A collective of bibliophiles talking about books. Book Fox (vulpes libris): small bibliovorous mammal of overactive imagination and uncommonly large bookshop expenses. Habitat: anywhere the rustle of pages can be heard.
Some time ago I bought a novel on dragons on the recommendation of a terribly senior American academic who studies fantasy professionally. He said it was fresh, vivid, a wild new take on how dragon fiction ought to be written. Reader, I was SO disappointed! I wanted dragon sociology, and I got dragons wearing hats. I wanted the politics of draco-human relations, and I got cheap jokes. I would have been quite happy with a decent plot with all its ends tied up and accounted for, but even that was not forthcoming. So, I continued my browsing for excellence in dragon fiction, and am happy to tell you that, this time, I’ve found something much, much better.
Seraphina is the first novel from Rachel Hartman, an American YA fantasy writer with the rare gift of knowing how to construct a cracking good story, at all levels. This is an intelligent and sparky novel about how dragons and humans should talk to each other more, impressively weighted with a sound foundation of logical thinking about how dragons operate, and why. Hartman’s depth of invention, and consistency of vision, suggests that she’s going to be a fine novelist who just happens to be rather good in fantasy. She’s got the breadth of writing skills to tackle pretty much any genre she wants: it all seems to come quite naturally to her. In Seraphina, the way she handles feminism in fantasy is comparable with, say, Anne McCaffrey’s Dragonsong; another novel where an oppressed and abandoned girl in a world of dragons makes a life for herself in music while hiding terrible secrets, that turn out to be manageable after all.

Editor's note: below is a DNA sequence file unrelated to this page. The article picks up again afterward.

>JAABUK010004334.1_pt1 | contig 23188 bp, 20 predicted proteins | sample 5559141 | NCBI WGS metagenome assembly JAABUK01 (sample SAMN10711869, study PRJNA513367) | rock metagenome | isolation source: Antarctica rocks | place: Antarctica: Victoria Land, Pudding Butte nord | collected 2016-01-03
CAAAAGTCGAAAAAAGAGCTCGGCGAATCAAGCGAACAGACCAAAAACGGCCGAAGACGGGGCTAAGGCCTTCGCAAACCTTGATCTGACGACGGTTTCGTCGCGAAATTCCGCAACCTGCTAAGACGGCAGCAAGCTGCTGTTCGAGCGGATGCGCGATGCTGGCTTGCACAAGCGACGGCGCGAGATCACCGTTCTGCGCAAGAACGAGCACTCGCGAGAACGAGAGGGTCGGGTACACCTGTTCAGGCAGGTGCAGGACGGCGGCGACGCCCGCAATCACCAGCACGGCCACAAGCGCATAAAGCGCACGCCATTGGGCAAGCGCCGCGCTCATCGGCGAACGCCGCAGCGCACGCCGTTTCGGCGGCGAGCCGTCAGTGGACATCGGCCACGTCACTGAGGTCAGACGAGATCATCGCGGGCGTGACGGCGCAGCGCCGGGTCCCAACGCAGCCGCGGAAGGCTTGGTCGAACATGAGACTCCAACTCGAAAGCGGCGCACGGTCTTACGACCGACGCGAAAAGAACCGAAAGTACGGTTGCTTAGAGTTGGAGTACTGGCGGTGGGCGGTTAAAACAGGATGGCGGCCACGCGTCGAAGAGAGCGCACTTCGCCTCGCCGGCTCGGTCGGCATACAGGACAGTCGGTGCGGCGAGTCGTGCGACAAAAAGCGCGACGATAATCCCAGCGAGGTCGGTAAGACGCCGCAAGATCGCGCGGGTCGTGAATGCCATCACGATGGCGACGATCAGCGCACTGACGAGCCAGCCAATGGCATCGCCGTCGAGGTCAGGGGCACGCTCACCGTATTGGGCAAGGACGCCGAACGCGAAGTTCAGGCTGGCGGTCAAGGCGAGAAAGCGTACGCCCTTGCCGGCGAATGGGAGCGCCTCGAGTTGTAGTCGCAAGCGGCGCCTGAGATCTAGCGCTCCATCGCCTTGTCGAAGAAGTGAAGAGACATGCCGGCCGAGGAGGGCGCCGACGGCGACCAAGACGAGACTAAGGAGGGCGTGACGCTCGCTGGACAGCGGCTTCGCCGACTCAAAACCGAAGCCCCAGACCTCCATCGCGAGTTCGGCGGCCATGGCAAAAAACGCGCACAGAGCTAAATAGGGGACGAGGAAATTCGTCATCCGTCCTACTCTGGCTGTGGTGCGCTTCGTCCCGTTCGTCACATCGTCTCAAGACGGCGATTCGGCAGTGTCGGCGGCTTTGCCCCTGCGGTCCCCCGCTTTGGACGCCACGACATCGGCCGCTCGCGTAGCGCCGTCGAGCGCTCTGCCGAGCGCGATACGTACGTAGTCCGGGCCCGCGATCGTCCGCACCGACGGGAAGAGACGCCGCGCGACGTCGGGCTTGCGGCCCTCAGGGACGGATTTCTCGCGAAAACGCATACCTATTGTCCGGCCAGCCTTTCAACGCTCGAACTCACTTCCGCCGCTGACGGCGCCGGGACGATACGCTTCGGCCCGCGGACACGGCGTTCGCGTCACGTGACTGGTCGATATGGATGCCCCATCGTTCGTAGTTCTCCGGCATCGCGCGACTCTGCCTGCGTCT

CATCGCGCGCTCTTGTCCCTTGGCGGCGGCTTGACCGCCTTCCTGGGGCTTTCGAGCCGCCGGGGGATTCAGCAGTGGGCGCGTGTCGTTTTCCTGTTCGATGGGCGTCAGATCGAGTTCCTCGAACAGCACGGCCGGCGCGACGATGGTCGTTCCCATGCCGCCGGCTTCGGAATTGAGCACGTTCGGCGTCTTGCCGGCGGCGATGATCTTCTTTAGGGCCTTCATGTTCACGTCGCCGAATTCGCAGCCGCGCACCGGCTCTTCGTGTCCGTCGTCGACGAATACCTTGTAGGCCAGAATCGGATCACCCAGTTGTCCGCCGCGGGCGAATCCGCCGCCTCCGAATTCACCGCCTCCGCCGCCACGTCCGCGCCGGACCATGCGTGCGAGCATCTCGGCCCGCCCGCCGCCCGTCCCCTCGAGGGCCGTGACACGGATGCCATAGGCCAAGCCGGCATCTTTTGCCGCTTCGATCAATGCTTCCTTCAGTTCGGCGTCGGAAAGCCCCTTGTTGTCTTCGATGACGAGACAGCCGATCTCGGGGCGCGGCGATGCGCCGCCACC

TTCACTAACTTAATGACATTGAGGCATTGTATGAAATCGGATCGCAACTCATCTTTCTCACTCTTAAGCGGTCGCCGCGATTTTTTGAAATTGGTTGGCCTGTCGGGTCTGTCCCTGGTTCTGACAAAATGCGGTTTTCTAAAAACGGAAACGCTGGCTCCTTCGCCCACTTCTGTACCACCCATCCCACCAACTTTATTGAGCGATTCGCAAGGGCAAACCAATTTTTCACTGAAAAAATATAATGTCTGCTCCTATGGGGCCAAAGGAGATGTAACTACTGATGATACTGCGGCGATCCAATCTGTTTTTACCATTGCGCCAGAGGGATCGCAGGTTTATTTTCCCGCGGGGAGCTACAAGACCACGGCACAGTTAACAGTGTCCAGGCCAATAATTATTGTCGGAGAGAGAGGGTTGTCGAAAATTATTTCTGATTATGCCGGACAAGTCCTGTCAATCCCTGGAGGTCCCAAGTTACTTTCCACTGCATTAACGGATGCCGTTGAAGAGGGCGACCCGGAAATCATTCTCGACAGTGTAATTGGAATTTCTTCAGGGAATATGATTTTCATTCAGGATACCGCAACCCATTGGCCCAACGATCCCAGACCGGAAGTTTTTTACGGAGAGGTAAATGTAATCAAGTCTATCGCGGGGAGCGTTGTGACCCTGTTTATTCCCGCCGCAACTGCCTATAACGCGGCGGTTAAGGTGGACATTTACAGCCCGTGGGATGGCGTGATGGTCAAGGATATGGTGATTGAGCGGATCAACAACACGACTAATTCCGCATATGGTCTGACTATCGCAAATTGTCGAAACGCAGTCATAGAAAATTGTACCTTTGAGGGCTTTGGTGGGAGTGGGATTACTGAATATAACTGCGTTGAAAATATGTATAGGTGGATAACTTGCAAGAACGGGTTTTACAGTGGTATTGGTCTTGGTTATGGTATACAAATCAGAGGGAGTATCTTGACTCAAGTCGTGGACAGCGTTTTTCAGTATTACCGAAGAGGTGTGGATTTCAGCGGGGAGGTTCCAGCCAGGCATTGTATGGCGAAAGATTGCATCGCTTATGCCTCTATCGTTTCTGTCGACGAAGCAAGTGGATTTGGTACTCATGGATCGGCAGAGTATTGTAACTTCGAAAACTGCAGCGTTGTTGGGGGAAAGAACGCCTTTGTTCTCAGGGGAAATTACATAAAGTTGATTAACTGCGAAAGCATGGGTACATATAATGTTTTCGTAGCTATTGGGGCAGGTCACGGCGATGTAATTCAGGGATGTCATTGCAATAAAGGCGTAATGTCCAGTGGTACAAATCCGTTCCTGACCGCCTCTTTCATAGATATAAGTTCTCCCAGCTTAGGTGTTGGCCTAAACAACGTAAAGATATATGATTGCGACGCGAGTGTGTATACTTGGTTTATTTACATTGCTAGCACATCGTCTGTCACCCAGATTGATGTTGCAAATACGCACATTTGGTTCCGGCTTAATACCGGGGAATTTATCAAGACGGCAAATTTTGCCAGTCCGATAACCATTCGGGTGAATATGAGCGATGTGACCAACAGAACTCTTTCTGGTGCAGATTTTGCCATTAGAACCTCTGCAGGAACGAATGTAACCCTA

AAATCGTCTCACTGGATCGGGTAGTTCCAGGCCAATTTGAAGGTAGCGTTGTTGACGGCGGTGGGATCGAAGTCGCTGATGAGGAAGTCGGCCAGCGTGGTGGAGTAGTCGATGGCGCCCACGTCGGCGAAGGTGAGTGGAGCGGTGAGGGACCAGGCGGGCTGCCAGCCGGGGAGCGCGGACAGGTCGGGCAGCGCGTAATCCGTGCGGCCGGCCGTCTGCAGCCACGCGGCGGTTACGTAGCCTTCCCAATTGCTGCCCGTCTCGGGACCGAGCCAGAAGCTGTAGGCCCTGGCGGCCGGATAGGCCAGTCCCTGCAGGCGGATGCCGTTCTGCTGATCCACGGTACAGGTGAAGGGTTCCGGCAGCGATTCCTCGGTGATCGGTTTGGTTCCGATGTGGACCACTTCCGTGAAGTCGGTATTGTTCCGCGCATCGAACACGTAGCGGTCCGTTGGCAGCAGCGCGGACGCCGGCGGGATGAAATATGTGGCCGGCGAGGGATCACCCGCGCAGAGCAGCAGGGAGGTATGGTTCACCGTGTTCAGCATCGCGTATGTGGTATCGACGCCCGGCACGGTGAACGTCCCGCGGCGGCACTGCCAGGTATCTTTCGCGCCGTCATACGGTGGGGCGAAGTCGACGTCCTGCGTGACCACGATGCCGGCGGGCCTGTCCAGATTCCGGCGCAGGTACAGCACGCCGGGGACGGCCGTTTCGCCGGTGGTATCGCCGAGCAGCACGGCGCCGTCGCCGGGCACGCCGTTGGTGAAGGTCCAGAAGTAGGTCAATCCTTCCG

Seraphina’s mother is dead. This is a good thing, because in Goredd, dragons and humans are forbidden by all laws possible from falling in love, marrying or mating, yet it does happen. In this world dragons can transform to a human form. Seraphina’s mother was so afraid of being rejected by her human husband, after having been cast out by her family and own people, that she never told him she was actually a dragon until she was bleeding to death in childbirth. So Seraphina grew up motherless, with a distant father, and his strangely cold friend Orma who kept an unaccountable eye on her. When it became obvious that Seraphina had inherited her mother’s spectacular musical gifts, Orma became her teacher, and she discovered quite soon that he was actually her uncle (permanently disguised in saarantras form). He taught her dragon lore as well as music, and eased Seraphina’s psychological growing pains as she grew up half-dragon, half girl. As well as musical ability, Seraphina also inherited memories from her mother, which give her the clues, as the story unfolds, to uncover dragon treachery. There are plots against the fragile peace between dragons and humans, and Seraphina is the only person who knows what’s going on.